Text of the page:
Christmas Lights - Amps
Christmas Lights Run 250 feet from house to a tree near road. There is an outlet. Extension cord. Split to many extension cords then split to many lights. Also split after first EC to a few extension cords going to two wreathes. The lights are LEDs and it says 90 stands take less than 2 amps. We have had amp issues before but want to know if the distance of extension cord itself takes amps? Or does it just supply the one/two amps?
( Lower volts make amps rise )
But if you use a good size cord (thick as poss')
and if the load is low, like only 2 amps
then the loss will be very small
not enough to worry too much about.
Just to give you an idea of how minimal the voltage loss is with LEDs.
1000 ft of #16 wire (typical light duty extension cord) has about 2.5 ohms of resistance. So 2 amps of current would result in 2 * 2.5 = 5 volts lost in the resistance of the extension cord, leaving a nominal 120 - 5 = 115 Volts available to the LEDs.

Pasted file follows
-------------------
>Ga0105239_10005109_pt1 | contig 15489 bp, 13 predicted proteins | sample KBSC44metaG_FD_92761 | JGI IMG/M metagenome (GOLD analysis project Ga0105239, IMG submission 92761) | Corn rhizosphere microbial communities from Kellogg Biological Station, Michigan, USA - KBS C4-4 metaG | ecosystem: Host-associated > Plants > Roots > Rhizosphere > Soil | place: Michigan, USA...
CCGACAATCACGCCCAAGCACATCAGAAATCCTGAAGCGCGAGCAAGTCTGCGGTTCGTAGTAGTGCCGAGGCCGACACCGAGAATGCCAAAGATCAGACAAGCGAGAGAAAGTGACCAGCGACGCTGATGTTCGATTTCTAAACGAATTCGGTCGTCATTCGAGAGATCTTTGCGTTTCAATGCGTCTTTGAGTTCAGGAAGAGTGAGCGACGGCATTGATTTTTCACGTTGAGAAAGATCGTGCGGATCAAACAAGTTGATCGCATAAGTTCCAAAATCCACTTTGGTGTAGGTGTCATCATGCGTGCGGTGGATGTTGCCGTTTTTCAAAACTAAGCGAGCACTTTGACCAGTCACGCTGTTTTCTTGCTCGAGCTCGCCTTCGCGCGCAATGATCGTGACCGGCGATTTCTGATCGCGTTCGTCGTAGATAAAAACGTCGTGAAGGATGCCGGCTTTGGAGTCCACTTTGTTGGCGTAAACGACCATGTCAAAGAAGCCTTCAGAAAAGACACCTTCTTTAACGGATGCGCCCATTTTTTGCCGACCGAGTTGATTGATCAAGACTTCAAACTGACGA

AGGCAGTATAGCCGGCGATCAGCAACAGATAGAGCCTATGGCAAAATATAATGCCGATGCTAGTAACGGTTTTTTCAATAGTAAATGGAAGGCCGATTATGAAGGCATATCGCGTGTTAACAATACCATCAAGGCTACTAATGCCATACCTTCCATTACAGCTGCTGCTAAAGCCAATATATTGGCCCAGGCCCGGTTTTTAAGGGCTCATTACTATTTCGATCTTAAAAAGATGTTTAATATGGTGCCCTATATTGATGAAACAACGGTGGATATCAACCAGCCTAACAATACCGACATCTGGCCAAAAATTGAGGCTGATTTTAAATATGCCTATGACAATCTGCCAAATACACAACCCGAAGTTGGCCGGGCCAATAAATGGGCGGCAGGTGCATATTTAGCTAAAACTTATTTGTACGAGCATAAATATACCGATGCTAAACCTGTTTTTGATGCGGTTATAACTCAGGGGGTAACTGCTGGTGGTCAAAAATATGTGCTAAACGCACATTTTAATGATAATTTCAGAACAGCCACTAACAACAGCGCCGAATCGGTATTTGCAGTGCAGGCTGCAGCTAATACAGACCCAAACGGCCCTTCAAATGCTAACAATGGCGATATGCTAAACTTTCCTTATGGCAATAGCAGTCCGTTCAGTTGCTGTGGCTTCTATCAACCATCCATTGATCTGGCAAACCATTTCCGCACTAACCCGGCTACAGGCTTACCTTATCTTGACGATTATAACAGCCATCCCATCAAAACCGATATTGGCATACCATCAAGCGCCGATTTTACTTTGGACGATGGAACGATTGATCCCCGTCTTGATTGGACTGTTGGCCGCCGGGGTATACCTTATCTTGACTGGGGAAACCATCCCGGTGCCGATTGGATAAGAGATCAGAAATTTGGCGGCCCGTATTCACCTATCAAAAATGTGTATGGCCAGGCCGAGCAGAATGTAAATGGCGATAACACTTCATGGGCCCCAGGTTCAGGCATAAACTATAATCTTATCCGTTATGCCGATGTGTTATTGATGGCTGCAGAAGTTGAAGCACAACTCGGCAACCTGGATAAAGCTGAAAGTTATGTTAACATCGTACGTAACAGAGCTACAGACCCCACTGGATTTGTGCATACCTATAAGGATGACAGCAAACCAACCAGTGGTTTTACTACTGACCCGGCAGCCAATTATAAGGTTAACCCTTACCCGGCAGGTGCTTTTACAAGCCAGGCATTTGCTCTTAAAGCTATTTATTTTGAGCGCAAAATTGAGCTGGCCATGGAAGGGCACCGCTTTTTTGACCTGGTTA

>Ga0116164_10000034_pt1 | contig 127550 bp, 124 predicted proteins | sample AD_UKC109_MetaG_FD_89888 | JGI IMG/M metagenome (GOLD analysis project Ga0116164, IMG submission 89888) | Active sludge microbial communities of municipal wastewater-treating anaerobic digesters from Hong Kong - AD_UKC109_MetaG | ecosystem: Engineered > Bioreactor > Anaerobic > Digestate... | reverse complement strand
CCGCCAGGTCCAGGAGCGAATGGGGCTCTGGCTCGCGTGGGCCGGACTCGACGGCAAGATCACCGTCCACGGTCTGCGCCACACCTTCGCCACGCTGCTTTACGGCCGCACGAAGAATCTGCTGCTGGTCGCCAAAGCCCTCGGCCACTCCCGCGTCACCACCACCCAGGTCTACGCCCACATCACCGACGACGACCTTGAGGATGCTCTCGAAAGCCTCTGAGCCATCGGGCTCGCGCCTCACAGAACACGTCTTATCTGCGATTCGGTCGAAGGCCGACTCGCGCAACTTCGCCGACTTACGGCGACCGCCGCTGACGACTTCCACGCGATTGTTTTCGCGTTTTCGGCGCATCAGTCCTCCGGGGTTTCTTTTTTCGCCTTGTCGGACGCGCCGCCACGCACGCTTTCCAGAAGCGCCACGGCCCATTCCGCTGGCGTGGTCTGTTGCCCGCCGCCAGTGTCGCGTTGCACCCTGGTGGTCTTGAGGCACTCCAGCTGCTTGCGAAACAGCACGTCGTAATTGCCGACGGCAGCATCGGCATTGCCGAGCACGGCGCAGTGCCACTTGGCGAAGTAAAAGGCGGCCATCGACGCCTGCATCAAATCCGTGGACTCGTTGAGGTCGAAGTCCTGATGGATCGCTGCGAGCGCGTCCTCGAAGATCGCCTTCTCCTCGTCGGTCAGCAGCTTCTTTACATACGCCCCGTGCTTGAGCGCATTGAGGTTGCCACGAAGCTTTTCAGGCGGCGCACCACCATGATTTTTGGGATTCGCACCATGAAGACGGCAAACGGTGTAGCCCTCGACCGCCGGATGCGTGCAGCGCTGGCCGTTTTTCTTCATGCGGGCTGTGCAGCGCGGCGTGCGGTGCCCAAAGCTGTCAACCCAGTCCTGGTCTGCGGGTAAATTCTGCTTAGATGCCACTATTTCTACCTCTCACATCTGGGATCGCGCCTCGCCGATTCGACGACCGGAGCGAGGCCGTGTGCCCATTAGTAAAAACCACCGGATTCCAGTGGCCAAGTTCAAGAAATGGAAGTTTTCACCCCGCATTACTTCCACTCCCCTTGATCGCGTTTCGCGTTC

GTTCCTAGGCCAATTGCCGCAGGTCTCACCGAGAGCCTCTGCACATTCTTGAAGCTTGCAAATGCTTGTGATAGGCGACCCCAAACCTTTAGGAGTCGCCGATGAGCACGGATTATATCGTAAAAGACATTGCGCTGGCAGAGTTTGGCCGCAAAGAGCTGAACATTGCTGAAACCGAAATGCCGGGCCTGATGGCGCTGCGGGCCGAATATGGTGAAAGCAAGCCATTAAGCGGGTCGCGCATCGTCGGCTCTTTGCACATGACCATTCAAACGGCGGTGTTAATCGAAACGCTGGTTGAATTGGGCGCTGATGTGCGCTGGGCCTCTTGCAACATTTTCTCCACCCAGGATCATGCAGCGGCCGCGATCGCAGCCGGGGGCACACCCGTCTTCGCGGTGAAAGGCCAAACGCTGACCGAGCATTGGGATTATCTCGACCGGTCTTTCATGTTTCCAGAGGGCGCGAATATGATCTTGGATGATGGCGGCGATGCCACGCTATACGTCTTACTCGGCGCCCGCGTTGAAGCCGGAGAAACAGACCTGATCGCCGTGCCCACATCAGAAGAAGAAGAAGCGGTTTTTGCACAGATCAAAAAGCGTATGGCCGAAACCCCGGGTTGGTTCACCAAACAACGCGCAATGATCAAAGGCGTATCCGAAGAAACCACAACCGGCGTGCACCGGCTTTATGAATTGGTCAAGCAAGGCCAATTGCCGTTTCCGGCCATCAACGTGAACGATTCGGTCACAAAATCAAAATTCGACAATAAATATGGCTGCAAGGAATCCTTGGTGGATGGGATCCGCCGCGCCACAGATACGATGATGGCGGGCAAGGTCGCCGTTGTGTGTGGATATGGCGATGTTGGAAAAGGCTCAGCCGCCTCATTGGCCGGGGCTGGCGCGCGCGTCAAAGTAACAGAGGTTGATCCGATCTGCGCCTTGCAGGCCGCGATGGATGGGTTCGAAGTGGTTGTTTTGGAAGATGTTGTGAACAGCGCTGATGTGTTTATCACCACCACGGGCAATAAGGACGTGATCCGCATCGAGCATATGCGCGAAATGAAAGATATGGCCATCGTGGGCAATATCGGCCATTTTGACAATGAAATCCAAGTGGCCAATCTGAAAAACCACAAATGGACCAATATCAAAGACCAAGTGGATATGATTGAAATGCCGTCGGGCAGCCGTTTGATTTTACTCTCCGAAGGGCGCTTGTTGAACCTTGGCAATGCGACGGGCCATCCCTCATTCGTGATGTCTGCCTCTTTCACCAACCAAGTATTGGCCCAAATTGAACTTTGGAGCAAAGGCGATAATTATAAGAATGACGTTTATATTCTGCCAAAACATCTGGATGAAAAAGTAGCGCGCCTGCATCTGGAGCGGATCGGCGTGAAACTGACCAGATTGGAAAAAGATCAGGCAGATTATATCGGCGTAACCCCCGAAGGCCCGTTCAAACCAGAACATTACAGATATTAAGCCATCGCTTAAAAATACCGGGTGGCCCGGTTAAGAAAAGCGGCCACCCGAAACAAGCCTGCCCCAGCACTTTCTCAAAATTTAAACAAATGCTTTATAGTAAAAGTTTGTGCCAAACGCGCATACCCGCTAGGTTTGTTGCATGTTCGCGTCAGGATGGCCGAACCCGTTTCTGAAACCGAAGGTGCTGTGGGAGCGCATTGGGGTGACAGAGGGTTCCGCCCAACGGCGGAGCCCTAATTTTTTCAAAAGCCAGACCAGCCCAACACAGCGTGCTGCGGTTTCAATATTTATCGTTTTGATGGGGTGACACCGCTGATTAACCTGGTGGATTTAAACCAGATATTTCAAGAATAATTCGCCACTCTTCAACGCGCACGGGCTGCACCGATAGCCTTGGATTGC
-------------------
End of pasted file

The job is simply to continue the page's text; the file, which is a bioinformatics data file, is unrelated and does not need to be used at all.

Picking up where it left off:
I think the general concensis is -
Running a load of 2 amps over 250 ft
will not be a problem.
The only time it becomes a problem is with bigger loads,
So if your getting up around 10 amps or so,
A thicker power lead would be required.
A good rule of thumb is for long runs of cable
you should double the current rating,
So instead of using a cord rated for 10 amps
use a cord rated at 20 amps.
And to be technially correct leads dont eat up amps,
instead they eat up volts.
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